Archive for April, 2009

Second Wind/Eschborn-Frankfurt City Loop

Posted in Spring Classics on April 30, 2009 by bethleasure

45“Bike racing can again sort itself out…I hope that we still find a company as title sponsor for the future edition of this beautiful sporting event that currently offers: a broad media of 300 journalists, well over one million spectators, tradition and exciting sport. The future sponsor can determine the goal and the new name.”

Bernd Moss Achenback, Director of semi-classic, Rund um den Henninger Turm

 

May Day racing

May Day racing

Hope springs eternal this time of year. No matter how bitter the winter, the gentler season brings confidence and newness of life. Resurrected hopes are the Easter theme as late spring racing continues into May. With options for one-day racing and several small tours, attention upon pro cycling divides until all eyes focus upon the Giro in late May.

During this transition, some classics specialists export considerable fitness to Germany’s semi-classic, Rund um den Henninger Turm now called Eschborn-Frankfurt City Loop. This Frankfurt Grand Prix is one of the most important races in Germany. The race around the tower has been won most frequently by Erik Zabel and features steep climbs. The Mammolshain’s 26% gradient gives riders a second chance to conquer it before the finish circuits in Frankfurt.

Some see the race as the last of the last of the spring classics and others as preparation for major stage racing to come. Both motivations depend on a second wind since the event is run mid-week after the final monument classic L-B-L. The sport’s proud traditions, contemporary parity and eternal passions easily elicit a second wind. We’ve seen this before with resurrected teams changing countries and called a new name under a new sponsorship. The media too have shown resiliency in its renewed coverage of cycling. Second chances to maintain cycling’s transition resurrect its hopes.

 

Prayer for Eschborn-Frankfurt City Loop

“He is not here: for he is risen, as he said.” 46Matthew 28:6

 

We are glad for second chances. We confess we lose hope when we don’t see tangible evidence at first. We pray for new resources and ask blessing upon the risen Rund.

 

Ponder Have I reached a sort of dead end in my cycling? Affirm I resurrect it with glorious new form. Watch for ways to refashion and update the traditional for the contemporary.

 

45Translation by www.babelfish.altavista.com and paraphrased loosely by myself from “Veranstalter Bernd Moos-Achenbach im Wechselbad der Gefühle: ‘Rund um den Henninger-Turm kommt mir vor wie eine Kneippkur’” Zehn Fragen zum Jahresende 2008 www.henninger-rennen.de

 46Holy Bible, King James Version, public domain

Game On/Race Readiness

Posted in May-Day on April 28, 2009 by bethleasure

1“It wouldn’t have been very professional to give in to that temptation. I prefer to regret not lining him up than doing so.”             Eric Boyer, Pro Team Manager on not taking risks with an unprepared rider

 

clippinginMay Day celebrates the start of pastoral summer season when livestock were driven out to mountain grazing land. It’s a holiday that celebrates labor. Likewise, cycling’s beasts trot eagerly into new places to foray for competitive experiences and hard-fought victory.  They who show good form now dance around the Maypole in celebration during Giro d’Italia. The month’s pleasant mountain places foreshadow the key races of summer in pro tour season. Some choose to use this month as preparation for other big races desiring to be ready later. Some are forced to decline sidelined by injury or illness after a hard Spring Classics emphasis.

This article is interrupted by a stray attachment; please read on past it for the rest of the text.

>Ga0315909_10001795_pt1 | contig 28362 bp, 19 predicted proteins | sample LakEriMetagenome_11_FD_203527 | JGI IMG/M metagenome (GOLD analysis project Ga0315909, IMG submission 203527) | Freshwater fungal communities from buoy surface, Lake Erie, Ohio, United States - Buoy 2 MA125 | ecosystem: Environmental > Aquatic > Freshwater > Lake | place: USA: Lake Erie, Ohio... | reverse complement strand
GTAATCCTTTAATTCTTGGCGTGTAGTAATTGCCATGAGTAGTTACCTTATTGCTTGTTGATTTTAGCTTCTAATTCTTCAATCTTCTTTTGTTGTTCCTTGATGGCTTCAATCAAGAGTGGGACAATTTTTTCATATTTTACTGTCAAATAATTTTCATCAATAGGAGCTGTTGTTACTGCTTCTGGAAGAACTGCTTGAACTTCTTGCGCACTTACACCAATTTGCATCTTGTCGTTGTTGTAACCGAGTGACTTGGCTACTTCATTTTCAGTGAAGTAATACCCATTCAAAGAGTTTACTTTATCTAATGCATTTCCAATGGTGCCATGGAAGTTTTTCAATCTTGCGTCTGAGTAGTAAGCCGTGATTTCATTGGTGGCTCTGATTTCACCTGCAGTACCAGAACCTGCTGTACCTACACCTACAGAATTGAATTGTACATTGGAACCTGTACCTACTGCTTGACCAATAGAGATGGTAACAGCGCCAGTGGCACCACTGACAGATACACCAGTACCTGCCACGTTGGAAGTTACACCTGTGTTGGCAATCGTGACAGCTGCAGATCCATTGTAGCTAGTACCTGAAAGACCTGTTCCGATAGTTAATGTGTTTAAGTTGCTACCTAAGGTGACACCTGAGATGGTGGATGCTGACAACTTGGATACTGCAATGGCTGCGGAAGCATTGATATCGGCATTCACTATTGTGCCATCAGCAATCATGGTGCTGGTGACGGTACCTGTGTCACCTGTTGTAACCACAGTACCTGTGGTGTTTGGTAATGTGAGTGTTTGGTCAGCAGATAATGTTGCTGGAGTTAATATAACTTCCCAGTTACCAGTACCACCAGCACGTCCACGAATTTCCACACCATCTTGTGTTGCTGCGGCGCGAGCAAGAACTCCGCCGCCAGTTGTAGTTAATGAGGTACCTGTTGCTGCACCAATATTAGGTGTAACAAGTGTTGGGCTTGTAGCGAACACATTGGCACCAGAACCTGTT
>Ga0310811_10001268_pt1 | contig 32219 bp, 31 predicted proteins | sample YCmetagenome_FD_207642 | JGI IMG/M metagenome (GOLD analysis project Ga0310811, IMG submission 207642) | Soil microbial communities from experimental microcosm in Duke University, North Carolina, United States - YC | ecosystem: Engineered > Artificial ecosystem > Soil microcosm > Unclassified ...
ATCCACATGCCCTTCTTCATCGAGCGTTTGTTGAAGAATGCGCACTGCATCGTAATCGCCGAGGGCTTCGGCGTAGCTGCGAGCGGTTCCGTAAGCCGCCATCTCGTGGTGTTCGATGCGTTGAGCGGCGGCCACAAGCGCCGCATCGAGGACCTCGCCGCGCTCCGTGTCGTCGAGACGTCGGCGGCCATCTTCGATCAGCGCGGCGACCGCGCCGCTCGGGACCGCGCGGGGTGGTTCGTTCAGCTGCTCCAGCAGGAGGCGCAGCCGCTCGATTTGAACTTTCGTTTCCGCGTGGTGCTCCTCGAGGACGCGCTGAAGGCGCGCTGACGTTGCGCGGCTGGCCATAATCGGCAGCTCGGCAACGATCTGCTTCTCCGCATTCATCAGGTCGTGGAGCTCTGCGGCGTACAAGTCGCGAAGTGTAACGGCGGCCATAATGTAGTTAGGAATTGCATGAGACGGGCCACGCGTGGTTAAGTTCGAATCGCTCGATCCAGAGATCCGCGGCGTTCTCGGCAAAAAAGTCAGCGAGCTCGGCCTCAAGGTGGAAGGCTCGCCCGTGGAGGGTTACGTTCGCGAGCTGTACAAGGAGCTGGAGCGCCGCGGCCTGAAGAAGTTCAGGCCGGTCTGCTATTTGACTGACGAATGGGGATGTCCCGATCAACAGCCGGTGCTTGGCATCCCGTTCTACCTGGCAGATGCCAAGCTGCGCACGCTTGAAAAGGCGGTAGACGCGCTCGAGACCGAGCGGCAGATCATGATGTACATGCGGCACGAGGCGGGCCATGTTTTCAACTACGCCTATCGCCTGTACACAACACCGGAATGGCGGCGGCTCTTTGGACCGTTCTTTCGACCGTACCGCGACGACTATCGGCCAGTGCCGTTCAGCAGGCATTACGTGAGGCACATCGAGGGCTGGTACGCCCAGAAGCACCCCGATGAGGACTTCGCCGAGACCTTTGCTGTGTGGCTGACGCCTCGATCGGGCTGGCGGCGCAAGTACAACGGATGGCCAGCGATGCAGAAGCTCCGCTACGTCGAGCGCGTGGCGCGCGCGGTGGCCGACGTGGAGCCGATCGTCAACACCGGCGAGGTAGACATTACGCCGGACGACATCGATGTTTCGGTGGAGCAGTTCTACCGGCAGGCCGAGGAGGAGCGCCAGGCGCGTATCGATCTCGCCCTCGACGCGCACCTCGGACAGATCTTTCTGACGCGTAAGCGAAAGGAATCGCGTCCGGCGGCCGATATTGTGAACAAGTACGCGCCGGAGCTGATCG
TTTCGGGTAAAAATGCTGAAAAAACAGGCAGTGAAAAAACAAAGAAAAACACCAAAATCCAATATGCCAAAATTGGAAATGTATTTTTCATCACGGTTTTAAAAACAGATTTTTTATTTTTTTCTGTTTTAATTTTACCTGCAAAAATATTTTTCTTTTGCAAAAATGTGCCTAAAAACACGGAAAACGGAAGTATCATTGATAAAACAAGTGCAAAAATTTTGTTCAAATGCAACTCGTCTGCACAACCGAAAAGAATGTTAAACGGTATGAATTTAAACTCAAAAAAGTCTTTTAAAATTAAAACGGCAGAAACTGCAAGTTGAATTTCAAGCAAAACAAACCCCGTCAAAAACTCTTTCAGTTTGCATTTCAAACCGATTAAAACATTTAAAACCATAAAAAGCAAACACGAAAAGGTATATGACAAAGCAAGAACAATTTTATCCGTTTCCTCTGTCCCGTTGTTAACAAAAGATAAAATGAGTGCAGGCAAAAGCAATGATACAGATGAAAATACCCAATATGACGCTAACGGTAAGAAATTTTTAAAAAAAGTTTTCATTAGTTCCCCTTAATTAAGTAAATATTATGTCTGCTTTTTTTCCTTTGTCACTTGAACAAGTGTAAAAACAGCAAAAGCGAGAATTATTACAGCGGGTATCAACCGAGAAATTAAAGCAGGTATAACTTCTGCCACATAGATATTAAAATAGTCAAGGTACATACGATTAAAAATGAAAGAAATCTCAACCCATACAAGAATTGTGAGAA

It’s better to sit it out responsibly and professionally if you can’t line up knowing you’re prepared to meet every challenge. Champions come to the line with confidence and calm. Readiness to meet a challenge is a champion quality. Race readiness combines physical preparation with technical proficiency including equipment and skills, as well as mental and provisional planning. The race is carefully crafted as a part of the framework of annual race selection. Training has been periodized to specifically conquer all the demands of the goal event. Provisions are allocated and every need surrounding the event is arranged. Details and contingencies are cognizantly completed. Psychological arousal is at its height. While there are many things outside the control of rider or team, those within are contained to near perfection. With this sort of momentum, minor setbacks are easily overcome. An option to use key events as preparation for other events must come with lower expectations upon yourself. When the starter announces, “Riders Ready,” line up with game on realistic about how it fits into your preparations!

 

 

Prayer for Race Readiness

“They were brave warriors, ready for battle and able to handle the shield and spear. Their faces were the faces of lions, and they were as swift as gazelles in the mountains.” 2Chronicles 12:8

 

We celebrate the warm heights of May cycling! We confess we get greedy for success when we haven’t properly prepared for it. We pray for readiness for key events.             

 

 

Ponder Am I realistic about performance as it relates to preparation? Affirm I will ride my best with expectations equal to readiness. Watch for times to be ready and include times to prepare.

 

 

1“No Roubaix for Chavanel,” Latest Cycling News, April 10, 2008 Edited by Hedwig Kröner www.cyclingnews.com

 

2The Bible, New International Version, Copyright © 1973, 1978, 1984 by International Bible Society

 

 

La Doyenne Grandma Ardennes/Liège-Bastogne-Liège

Posted in Spring Classics on April 24, 2009 by bethleasure